Hey look, what's done is (almost) done.
I am ready to hunker down and root like Heck for the Hawks and make the most out of what Joe Johnson and the team can provide.
Others have a more pragmatic look, and maybe more wait and seeish...certainly not as fatalist as I.
Lang Whitaker makes his point.
SI's Ian Thomsen states his case.is
And our friend, the AJC's Mark Bradley defends it today as well.
More after the jump----
Still, can I make a deal with these folks? If I promise not to be a royal whiner about this for the next six seasons or, at least as Lang nearly promised, we're able to trade the deal before it's up, can we agree on one thing moving forward, a point that has been made in a few places.
I'm not picking on any one of these folks, per se, but I it's a point that has been made so often, people begin to believe it's value, but it's not applicable here.
So it goes something like this:
And this one, too: "Joe is only a little older than Dwyane Wade (six months)...you predicting a fall off for him (Wade), too?"
Well, I thought, maybe it's a good point. OK, let's look:
Here is a look at all (5) subjects, through the looking glass of the awesome basketball-reference.com.
First, let's look at their stats through their Age 28 season:
Now let's look at the Age 28 year in particular:
Looking at these numbers, Johnson is clearly in the rear of this particular train.
Now, looking forward, let's see how things have gone for Carter, Pierce, and Allen since that Age 28 season:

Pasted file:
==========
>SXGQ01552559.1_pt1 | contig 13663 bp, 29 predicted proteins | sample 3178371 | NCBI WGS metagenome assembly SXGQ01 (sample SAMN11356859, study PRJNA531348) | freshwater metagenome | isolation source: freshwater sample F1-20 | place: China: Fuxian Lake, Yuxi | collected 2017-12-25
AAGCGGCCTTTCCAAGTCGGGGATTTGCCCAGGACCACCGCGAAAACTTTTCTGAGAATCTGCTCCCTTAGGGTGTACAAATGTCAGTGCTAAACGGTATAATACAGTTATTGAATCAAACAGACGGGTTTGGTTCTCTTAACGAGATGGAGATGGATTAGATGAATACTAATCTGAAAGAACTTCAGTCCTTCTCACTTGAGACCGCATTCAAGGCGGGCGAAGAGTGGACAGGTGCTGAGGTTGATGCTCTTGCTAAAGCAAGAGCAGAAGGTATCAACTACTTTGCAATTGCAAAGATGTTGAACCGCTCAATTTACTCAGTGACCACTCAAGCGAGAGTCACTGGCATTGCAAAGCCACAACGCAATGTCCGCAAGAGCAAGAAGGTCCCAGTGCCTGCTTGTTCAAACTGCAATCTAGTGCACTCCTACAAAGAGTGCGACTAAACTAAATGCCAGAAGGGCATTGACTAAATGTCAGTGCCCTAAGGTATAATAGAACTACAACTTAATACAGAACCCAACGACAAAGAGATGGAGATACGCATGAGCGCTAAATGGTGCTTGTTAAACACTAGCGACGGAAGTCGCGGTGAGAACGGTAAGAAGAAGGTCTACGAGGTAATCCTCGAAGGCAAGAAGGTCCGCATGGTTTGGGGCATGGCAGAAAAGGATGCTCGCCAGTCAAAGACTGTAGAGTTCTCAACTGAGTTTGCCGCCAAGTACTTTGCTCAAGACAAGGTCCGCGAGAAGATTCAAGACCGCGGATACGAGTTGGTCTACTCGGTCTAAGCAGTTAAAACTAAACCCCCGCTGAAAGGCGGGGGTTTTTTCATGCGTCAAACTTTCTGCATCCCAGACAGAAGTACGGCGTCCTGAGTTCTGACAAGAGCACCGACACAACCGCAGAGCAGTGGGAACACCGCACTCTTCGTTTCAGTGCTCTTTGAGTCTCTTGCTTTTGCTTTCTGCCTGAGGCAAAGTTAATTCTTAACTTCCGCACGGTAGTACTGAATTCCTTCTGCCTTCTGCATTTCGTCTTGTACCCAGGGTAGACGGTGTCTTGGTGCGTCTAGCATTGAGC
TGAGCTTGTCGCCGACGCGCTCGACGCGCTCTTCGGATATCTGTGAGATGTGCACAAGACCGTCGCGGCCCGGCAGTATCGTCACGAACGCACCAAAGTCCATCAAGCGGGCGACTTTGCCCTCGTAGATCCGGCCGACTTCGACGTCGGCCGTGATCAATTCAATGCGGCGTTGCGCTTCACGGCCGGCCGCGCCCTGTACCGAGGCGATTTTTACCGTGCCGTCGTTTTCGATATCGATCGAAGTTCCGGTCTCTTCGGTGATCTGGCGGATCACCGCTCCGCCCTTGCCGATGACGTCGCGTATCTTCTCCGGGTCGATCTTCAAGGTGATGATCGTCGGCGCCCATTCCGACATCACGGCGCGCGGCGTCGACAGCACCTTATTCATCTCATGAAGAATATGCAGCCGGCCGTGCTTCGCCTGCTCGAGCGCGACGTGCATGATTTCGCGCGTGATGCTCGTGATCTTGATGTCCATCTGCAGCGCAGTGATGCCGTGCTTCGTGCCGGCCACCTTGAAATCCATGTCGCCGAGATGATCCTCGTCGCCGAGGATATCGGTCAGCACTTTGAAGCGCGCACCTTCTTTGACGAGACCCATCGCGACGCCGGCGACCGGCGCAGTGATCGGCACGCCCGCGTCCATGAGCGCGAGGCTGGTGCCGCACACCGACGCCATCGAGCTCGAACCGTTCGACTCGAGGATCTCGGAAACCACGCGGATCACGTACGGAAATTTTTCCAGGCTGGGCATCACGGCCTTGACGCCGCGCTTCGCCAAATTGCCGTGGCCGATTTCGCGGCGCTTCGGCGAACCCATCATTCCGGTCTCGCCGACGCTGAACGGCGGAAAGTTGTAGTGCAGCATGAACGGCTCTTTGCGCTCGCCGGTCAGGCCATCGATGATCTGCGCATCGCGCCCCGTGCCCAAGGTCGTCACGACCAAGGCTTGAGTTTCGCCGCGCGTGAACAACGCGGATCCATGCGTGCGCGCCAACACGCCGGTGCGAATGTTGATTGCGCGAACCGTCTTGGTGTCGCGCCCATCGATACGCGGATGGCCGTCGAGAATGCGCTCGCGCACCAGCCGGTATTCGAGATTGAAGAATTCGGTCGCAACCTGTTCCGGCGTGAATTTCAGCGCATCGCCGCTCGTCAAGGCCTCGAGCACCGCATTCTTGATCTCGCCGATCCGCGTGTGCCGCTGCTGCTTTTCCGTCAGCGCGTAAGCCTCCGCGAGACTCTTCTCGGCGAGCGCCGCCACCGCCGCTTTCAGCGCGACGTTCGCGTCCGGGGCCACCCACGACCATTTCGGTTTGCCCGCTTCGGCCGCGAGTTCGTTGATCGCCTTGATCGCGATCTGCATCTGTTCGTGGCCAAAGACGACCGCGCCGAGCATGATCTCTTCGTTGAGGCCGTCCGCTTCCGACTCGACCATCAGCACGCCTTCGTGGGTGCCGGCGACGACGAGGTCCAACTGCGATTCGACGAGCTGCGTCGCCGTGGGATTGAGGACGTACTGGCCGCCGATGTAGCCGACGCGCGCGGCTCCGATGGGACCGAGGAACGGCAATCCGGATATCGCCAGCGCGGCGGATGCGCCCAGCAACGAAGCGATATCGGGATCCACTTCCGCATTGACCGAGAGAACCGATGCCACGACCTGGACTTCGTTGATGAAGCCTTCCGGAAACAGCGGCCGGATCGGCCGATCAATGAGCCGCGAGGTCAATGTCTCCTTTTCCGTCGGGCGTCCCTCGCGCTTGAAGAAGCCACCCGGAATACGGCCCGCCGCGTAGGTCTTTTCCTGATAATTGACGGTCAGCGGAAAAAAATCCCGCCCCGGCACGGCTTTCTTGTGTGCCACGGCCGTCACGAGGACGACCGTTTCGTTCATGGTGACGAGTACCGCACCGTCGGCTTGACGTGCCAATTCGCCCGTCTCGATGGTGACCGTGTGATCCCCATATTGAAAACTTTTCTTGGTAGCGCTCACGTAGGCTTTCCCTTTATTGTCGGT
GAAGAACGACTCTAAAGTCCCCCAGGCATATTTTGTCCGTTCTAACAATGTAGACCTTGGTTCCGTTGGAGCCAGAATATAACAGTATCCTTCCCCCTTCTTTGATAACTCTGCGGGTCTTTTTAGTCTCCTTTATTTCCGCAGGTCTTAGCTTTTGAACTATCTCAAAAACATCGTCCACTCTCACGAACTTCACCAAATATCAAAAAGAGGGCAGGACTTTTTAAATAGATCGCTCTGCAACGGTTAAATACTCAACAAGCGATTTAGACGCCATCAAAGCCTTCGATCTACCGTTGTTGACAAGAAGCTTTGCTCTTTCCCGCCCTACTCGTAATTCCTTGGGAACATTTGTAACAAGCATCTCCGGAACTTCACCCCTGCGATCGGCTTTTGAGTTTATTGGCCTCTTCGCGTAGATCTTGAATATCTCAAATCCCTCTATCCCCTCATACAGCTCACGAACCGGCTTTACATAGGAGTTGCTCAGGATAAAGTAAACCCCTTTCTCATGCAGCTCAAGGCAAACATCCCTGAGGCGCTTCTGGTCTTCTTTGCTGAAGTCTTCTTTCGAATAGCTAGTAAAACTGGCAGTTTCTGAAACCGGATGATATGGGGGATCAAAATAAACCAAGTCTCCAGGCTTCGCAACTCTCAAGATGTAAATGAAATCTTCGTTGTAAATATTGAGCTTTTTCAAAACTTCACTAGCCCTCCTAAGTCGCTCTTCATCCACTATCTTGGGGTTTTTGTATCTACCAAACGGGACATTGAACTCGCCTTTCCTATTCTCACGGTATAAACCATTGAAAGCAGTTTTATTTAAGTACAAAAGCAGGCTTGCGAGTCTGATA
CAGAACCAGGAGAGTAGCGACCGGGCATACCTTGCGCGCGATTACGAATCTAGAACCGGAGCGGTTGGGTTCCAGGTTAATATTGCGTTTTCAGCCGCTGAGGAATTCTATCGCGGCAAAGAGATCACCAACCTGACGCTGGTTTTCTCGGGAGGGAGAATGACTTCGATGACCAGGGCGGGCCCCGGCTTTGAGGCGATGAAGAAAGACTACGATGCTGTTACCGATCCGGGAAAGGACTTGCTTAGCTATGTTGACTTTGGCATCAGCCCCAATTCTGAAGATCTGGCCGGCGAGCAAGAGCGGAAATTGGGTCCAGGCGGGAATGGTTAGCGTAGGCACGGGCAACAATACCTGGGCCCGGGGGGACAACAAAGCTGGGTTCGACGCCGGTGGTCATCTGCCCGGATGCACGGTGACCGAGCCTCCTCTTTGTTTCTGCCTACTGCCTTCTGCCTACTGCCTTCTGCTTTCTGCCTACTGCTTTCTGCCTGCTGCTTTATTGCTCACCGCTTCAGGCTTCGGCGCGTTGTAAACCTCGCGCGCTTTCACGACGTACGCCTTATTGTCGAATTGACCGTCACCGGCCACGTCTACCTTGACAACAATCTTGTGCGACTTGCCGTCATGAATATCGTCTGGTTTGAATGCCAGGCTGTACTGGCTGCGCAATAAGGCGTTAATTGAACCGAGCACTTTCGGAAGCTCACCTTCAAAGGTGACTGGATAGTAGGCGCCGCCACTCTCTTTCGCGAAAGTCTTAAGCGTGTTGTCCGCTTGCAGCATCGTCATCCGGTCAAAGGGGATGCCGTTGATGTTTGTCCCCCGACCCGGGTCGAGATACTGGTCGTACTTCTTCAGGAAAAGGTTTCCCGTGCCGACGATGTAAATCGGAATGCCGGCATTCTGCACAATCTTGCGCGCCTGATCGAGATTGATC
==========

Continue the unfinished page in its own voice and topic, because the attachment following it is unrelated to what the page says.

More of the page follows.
All 3 players have experienced a falling down at least one level of production since their Age 28 season and, in Allen case, now that he is 34, which is where Joe's contract ends, it seems he's fallen another level.
What about Wade? Let's revisit Kevin Pelton's analysis of the current free agent crop for some futuristic projections of Wade. Pelton sees Wade dropping down in Win Shares considerably, losing 35 percent of his production by age 31 season, not immune to the effects of aging.
The difference is, between these players and Johnson, is that they all started at a production level at least one higher, and in Wade's case, much higher than Joe has established through his Age 28 season.
Pelton says this:
Then there's Johnson. His numbers look better now than they did in February because WARP 2 is more favorable to wing players. Still, Johnson is expected to heavily decline by the 2012-13 season, when he'll be 30. That will put him only halfway through the six-year contract Atlanta reportedly offered him yesterday. No matter the metric you use, second-tier wings have aged very poorly, and a long-term contract for Johnson could be a disaster for the Hawks. It's not unreasonable to suggest that within a couple of seasons we will see Johnson's contract as the single worst in the entire NBA because of its cost and its length.
I'll be pulling for Joe to beat the odds...after all, he's coming back, we're likely to have him for the duration of his contract, so why not hope for the best instead of sitting with a sour face hoping I'm right just to be right?
I've said my piece, a few times, and it's (the contract) done, so in return for being willing to suspend my belief that falling victim to Father Time is inevitable (and soon), I want others to accept that, despite all the accolades, all-star appearances, and relative worth to the Atlanta Hawks, Joe Johnson is not, nor has been, at the level of the players he's being compared to and, as such, when he does begin to fade, it won't be to a level of usefulness as Pierce, Carter, Allen did at the same age, because Joe is already there, a level below, in his prime.